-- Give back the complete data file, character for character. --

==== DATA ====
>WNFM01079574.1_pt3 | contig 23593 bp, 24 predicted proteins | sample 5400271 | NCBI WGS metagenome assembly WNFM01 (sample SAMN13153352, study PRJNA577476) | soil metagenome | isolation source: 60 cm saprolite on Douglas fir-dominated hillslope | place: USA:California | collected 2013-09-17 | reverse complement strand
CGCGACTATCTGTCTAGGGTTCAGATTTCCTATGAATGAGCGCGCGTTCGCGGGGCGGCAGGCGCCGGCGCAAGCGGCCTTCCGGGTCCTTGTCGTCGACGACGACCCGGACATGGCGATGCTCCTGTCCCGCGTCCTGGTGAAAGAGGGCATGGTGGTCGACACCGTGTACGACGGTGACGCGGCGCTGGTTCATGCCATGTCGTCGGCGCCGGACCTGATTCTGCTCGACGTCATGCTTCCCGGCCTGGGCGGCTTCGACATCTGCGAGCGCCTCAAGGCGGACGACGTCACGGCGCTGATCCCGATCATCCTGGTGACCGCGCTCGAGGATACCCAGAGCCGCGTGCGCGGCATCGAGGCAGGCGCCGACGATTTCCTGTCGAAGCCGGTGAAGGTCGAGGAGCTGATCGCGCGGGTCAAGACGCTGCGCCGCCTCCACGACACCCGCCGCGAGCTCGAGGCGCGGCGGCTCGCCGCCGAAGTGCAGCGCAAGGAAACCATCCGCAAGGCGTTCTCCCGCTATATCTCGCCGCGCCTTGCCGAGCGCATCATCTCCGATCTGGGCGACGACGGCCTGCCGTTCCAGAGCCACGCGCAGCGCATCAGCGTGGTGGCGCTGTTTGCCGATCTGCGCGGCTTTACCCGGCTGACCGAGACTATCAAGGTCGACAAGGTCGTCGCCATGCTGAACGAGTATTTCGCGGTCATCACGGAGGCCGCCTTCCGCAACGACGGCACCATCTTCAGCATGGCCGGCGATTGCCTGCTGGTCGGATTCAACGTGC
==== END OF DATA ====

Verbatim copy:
>WNFM01079574.1_pt3 | contig 23593 bp, 24 predicted proteins | sample 5400271 | NCBI WGS metagenome assembly WNFM01 (sample SAMN13153352, study PRJNA577476) | soil metagenome | isolation source: 60 cm saprolite on Douglas fir-dominated hillslope | place: USA:California | collected 2013-09-17 | reverse complement strand
CGCGACTATCTGTCTAGGGTTCAGATTTCCTATGAATGAGCGCGCGTTCGCGGGGCGGCAGGCGCCGGCGCAAGCGGCCTTCCGGGTCCTTGTCGTCGACGACGACCCGGACATGGCGATGCTCCTGTCCCGCGTCCTGGTGAAAGAGGGCATGGTGGTCGACACCGTGTACGACGGTGACGCGGCGCTGGTTCATGCCATGTCGTCGGCGCCGGACCTGATTCTGCTCGACGTCATGCTTCCCGGCCTGGGCGGCTTCGACATCTGCGAGCGCCTCAAGGCGGACGACGTCACGGCGCTGATCCCGATCATCCTGGTGACCGCGCTCGAGGATACCCAGAGCCGCGTGCGCGGCATCGAGGCAGGCGCCGACGATTTCCTGTCGAAGCCGGTGAAGGTCGAGGAGCTGATCGCGCGGGTCAAGACGCTGCGCCGCCTCCACGACACCCGCCGCGAGCTCGAGGCGCGGCGGCTCGCCGCCGAAGTGCAGCGCAAGGAAACCATCCGCAAGGCGTTCTCCCGCTATATCTCGCCGCGCCTTGCCGAGCGCATCATCTCCGATCTGGGCGACGACGGCCTGCCGTTCCAGAGCCACGCGCAGCGCATCAGCGTGGTGGCGCTGTTTGCCGATCTGCGCGGCTTTACCCGGCTGACCGAGACTATCAAGGTCGACAAGGTCGTCGCCATGCTGAACGAGTATTTCGCGGTCATCACGGAGGCCGCCTTCCGCAACGACGGCACCATCTTCAGCATGGCCGGCGATTGCCTGCTGGTCGGATTCAACGTGC